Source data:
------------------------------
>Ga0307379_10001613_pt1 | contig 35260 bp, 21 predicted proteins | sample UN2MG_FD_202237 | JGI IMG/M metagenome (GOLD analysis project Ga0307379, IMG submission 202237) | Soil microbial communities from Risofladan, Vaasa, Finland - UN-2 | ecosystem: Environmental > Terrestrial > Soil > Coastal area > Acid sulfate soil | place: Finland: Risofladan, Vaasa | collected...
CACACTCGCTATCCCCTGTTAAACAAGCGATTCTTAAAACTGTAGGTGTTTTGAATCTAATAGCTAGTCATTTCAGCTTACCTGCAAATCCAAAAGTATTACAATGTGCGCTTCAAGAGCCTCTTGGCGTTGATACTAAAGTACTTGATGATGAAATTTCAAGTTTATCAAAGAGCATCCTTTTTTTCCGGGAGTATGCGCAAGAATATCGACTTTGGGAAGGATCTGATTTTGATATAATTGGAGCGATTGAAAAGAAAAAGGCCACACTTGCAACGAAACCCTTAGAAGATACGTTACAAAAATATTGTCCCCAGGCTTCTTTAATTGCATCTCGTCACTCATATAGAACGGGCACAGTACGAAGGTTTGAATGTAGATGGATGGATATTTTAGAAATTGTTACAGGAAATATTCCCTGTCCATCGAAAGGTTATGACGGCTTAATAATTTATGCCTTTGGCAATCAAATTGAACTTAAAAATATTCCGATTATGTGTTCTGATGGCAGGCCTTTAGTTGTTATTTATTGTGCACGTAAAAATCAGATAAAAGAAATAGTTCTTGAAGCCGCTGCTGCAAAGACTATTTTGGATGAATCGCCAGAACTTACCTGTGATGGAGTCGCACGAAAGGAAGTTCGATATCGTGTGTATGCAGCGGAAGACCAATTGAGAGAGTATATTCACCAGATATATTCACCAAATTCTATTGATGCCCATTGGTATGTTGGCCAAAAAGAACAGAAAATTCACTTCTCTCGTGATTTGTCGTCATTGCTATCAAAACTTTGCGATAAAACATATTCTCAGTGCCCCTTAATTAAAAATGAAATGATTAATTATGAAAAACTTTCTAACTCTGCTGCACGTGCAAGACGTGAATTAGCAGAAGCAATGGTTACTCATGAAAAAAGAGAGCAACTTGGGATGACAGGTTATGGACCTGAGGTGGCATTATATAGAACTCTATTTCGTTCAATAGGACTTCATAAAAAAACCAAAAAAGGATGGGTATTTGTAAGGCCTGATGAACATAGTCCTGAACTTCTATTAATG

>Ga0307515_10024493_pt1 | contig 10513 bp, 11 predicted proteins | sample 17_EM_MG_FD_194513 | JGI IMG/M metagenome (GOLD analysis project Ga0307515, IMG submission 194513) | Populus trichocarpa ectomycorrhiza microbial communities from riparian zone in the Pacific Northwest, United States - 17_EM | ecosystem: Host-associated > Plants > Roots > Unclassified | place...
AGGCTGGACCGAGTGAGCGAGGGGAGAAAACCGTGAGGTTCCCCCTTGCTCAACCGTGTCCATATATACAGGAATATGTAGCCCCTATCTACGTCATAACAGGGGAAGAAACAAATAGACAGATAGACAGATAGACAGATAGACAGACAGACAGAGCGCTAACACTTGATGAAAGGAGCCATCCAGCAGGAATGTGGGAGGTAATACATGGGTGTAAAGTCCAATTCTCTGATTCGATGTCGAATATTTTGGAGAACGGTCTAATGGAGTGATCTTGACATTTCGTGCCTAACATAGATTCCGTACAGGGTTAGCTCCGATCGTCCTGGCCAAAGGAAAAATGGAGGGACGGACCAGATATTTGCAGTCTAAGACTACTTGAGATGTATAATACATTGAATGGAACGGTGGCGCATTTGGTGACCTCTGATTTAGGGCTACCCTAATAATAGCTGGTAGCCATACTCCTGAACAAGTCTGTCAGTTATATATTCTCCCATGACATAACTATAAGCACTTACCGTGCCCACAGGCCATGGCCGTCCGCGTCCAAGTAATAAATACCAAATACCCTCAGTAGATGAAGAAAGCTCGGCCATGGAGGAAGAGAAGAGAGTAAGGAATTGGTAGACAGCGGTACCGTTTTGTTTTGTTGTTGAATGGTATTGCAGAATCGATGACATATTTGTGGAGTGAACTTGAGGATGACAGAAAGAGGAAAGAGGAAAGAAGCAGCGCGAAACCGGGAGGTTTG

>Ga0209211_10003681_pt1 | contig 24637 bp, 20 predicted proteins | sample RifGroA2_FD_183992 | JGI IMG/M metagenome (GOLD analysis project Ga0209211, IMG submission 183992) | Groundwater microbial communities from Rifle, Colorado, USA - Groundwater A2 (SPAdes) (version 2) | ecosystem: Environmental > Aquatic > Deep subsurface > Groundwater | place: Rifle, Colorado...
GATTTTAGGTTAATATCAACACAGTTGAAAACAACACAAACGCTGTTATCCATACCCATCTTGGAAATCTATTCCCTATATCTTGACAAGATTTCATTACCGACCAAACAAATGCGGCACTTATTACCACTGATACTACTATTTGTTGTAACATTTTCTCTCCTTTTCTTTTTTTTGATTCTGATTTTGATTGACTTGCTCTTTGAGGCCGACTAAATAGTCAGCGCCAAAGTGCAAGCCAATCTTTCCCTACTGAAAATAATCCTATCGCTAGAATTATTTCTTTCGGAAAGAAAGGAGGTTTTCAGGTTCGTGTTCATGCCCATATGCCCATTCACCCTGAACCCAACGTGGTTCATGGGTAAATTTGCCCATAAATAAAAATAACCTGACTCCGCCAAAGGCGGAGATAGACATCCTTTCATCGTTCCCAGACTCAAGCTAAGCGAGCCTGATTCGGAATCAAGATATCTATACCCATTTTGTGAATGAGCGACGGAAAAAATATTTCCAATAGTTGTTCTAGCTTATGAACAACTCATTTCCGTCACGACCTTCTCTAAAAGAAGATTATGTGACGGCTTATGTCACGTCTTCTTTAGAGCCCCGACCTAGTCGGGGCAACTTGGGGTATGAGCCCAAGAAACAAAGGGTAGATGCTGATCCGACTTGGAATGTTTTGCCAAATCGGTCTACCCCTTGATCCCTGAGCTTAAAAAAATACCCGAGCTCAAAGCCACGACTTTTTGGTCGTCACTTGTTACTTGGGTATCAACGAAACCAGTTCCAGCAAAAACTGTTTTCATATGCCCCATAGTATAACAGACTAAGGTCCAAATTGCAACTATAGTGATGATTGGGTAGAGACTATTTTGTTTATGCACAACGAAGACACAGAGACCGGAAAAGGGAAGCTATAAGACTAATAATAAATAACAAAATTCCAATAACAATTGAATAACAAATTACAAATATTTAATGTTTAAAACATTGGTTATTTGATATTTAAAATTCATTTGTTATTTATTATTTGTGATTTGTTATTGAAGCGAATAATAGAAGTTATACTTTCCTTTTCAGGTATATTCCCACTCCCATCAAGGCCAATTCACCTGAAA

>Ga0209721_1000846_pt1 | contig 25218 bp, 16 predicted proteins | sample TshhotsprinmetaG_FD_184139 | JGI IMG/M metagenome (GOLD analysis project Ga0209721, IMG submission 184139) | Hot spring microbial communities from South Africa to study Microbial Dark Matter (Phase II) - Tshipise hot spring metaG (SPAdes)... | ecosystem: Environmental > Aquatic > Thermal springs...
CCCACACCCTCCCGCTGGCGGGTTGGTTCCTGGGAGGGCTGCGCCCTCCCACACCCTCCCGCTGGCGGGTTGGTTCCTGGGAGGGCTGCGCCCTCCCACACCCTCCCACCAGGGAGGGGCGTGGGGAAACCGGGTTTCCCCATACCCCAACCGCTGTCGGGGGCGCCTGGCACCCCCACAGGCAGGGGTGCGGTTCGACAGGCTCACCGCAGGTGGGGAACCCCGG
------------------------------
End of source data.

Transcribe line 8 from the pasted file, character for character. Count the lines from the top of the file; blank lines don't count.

CCCACACCCTCCCGCTGGCGGGTTGGTTCCTGGGAGGGCTGCGCCCTCCCACACCCTCCCGCTGGCGGGTTGGTTCCTGGGAGGGCTGCGCCCTCCCACACCCTCCCACCAGGGAGGGGCGTGGGGAAACCGGGTTTCCCCATACCCCAACCGCTGTCGGGGGCGCCTGGCACCCCCACAGGCAGGGGTGCGGTTCGACAGGCTCACCGCAGGTGGGGAACCCCGG